4. Use a white background

Your consumers want to get an up-close view of products. Meero reports that 78% of online shoppers want photos to bring products to life. With a white background, you can make the product the focal point without colorful distractions.

White backgrounds offer consistency in your online product catalog. A rainbow of different backgrounds can impair the shopping experience. Consumers won’t have to constantly adjust their eyes as they browse.

In the example below, the white background gives depth to these casual dress shoes. You can noticeably see the stitching and the vibrant color of the buckle. This type of photo appeals to your customers’ buying habits.

example of a product photo with a white background

Plus, using a white background reduces the amount of time in the photo editing process.  When shooting, the light will reflect onto your product—minimizing the need to make brightness and contrast adjustments.

5. Add creative props

Think of your product as being part of a scene in a movie. You don’t want it staring at the camera giving a boring monologue. You can add more excitement if you bring in supporting characters, or in this case, creative props.

Props give more personality to your product photos. It’s also an effective way to capture that product story. Margot Whitney, a content marketing specialist at WordStream, offers her expertise:

“So how do you decide what props to use? I always recommend erring on the side of light when it comes to props: keep them simple, aligned with the color scheme, and relevant to the scene or your product.”

Depending on the product, you may try adding props, like plants, picture frames, or even party favors. Just make sure your props don’t overpower the main show: your product. 

6. Take shots from different angles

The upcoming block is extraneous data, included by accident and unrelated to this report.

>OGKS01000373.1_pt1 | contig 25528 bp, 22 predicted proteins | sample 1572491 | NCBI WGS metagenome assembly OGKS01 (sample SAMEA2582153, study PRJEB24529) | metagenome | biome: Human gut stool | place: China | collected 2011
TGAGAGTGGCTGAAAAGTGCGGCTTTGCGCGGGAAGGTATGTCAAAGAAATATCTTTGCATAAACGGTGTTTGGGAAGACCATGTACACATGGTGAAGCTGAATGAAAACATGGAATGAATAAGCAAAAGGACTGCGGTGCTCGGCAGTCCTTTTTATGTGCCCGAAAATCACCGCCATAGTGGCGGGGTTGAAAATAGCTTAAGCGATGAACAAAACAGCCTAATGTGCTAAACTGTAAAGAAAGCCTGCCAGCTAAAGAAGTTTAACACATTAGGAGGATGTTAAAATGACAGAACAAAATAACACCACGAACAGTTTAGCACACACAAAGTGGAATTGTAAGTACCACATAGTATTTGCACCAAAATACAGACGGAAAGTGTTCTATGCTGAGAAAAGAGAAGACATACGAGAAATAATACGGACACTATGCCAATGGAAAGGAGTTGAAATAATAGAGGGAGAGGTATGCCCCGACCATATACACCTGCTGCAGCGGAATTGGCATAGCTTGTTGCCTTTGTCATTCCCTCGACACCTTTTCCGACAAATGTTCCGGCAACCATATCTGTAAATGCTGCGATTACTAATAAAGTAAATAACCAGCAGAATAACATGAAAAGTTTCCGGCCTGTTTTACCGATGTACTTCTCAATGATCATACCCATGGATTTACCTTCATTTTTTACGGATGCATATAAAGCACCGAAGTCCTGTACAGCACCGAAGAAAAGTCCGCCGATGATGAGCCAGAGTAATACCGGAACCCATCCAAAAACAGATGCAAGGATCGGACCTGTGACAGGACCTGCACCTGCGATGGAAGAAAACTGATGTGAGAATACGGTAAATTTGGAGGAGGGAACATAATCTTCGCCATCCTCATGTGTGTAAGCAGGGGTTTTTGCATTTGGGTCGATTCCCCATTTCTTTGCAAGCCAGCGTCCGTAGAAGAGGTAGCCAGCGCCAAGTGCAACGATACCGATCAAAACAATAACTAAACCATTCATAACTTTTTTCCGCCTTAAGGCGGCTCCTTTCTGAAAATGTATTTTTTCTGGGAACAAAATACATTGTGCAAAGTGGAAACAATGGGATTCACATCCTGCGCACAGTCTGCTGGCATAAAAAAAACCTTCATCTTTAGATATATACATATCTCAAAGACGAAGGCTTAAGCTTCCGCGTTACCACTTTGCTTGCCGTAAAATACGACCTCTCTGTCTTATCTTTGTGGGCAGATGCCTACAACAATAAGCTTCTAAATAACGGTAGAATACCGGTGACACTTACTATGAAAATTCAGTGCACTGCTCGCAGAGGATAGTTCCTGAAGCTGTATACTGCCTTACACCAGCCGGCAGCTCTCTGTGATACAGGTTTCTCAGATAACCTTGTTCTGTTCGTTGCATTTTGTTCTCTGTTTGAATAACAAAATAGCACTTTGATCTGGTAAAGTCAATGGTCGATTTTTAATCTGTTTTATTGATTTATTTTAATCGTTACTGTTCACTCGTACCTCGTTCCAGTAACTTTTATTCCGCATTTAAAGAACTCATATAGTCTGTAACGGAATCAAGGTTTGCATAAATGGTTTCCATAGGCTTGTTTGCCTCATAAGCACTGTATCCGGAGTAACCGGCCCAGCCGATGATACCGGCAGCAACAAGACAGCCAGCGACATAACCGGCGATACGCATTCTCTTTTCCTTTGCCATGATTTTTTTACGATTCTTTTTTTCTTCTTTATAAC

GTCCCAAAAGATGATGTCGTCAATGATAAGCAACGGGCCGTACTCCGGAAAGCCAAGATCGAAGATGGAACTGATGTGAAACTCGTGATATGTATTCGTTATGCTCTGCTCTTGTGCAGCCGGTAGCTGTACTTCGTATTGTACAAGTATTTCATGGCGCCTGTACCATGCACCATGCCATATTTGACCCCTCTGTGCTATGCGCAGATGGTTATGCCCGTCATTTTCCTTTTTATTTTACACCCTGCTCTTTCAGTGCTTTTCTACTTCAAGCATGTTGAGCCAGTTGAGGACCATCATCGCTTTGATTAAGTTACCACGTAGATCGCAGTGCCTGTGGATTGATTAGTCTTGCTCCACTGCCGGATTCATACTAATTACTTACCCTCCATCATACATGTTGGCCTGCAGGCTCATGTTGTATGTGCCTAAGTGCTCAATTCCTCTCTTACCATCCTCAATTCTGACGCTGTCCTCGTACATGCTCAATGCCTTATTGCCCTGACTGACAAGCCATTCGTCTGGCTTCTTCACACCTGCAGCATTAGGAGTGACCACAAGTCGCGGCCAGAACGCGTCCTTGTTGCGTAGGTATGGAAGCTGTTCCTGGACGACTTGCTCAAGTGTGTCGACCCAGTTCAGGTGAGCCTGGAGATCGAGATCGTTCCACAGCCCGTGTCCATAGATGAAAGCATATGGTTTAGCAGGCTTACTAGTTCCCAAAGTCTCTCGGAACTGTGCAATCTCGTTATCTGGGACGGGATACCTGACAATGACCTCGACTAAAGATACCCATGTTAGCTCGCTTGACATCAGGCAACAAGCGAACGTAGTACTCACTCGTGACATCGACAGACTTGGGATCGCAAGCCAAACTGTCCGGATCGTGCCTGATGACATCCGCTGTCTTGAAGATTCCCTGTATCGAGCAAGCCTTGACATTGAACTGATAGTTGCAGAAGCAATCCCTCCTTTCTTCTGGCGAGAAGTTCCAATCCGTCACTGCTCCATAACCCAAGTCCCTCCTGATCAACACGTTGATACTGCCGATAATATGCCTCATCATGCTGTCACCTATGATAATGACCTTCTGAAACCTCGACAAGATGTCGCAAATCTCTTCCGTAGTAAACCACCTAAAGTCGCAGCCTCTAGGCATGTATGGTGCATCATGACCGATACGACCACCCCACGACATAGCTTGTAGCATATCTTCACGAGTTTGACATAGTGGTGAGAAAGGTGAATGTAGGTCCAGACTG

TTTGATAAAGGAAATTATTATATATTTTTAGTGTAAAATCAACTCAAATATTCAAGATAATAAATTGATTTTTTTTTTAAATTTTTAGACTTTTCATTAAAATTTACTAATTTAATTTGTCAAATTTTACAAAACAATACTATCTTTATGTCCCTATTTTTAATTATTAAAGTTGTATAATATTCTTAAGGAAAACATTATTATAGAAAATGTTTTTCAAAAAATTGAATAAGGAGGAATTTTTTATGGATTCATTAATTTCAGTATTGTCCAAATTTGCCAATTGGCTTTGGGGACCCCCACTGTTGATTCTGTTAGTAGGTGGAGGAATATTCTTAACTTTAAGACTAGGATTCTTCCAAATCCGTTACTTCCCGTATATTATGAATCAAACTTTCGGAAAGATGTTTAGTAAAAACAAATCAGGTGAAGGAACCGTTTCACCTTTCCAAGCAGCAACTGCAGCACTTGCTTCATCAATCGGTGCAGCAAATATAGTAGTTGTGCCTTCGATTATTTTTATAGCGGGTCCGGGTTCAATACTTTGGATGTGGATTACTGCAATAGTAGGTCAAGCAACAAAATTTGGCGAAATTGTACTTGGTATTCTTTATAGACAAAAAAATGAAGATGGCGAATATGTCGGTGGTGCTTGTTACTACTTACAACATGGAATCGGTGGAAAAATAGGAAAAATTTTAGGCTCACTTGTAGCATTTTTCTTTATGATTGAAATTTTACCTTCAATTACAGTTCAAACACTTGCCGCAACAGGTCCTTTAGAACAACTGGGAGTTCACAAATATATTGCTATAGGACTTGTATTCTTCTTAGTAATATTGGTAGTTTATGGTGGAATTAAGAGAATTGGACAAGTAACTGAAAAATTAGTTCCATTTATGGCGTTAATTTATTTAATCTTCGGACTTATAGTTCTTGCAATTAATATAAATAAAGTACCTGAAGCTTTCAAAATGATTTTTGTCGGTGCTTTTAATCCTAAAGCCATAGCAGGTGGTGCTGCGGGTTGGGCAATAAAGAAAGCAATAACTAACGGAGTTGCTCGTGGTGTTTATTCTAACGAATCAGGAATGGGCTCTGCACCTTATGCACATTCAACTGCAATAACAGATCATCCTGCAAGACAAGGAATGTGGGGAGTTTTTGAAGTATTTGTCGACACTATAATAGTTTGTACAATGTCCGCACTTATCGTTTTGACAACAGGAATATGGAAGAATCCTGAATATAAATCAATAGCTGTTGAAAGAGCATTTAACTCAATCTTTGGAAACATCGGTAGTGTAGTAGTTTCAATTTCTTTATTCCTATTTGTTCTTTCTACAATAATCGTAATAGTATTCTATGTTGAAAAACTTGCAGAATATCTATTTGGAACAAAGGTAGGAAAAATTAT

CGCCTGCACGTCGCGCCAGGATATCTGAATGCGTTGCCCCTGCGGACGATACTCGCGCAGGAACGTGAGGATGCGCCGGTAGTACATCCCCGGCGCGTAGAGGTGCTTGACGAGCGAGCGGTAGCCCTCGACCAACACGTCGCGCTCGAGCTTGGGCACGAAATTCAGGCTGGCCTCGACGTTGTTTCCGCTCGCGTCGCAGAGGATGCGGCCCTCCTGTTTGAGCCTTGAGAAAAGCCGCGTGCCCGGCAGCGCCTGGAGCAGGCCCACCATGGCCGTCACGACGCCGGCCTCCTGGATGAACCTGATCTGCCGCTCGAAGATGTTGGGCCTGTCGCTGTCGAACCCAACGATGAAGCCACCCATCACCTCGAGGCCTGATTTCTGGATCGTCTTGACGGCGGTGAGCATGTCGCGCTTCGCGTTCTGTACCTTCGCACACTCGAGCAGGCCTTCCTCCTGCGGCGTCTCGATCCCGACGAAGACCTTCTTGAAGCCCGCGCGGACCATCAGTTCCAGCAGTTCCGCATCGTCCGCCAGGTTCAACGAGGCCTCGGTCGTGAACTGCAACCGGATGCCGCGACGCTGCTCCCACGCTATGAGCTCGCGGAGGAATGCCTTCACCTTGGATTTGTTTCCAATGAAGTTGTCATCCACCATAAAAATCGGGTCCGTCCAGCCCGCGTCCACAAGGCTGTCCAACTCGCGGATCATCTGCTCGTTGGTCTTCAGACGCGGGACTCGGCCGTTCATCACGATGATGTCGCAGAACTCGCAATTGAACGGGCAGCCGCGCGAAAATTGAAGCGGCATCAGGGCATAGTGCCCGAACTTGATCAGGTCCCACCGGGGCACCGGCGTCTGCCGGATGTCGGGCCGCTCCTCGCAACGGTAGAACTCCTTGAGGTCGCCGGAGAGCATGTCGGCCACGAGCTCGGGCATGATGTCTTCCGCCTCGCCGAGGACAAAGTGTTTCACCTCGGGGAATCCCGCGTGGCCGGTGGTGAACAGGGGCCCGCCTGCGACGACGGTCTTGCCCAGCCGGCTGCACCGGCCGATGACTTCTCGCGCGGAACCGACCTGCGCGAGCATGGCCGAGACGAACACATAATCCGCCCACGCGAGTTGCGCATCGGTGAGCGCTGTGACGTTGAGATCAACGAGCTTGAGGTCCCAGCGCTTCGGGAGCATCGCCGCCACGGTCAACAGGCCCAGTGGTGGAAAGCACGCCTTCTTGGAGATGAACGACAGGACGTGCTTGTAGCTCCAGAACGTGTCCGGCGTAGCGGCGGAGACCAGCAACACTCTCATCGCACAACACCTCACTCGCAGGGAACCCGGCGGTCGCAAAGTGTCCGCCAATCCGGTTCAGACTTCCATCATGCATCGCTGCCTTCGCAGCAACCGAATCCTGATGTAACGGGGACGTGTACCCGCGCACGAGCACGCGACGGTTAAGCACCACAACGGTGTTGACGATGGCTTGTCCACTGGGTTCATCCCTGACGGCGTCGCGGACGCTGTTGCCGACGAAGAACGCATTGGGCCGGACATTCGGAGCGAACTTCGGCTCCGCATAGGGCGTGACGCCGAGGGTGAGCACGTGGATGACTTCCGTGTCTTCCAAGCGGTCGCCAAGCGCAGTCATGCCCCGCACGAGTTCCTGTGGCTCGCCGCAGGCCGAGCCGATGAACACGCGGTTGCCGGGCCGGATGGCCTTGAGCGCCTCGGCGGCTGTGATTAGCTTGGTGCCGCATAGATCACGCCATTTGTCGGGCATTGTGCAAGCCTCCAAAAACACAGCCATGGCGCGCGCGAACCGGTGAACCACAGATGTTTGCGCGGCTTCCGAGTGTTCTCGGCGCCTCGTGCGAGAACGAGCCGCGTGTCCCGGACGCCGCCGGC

If you ever look at school photos from the ‘80s or ‘90s, you’ll notice a pattern amongst each student’s picture. They all posed the same way. School districts didn’t leave much room for creativity.

For your product photos, you’ll want to strive to achieve the exact opposite. You want to take pictures of your products from multiple angles to show a 360-view. 

Higher-quality images win customer trust more than lower-quality images. Max Therry, an architecture student who is fond of photography, writes:

“Take photos from multiple angles to represent the product in a variety of ways. Try close-up macro shots for items like jewelry or food products. Experiment with shots that are styled and taken top-down for items like shoes and laces, or folded t-shirts or sweatshirts.”

With a variety of angles, consumers can get the full scope of your product in action. It’ll make them feel more confident about their purchasing decision.

Take High-Quality Product Photos for Your Online Store

Product photos play a critical role in enticing shoppers to purchase from your online store. Take the time to gather the right elements—lighting, tripod, and props—to produce compelling images for your customers.

Written by Ken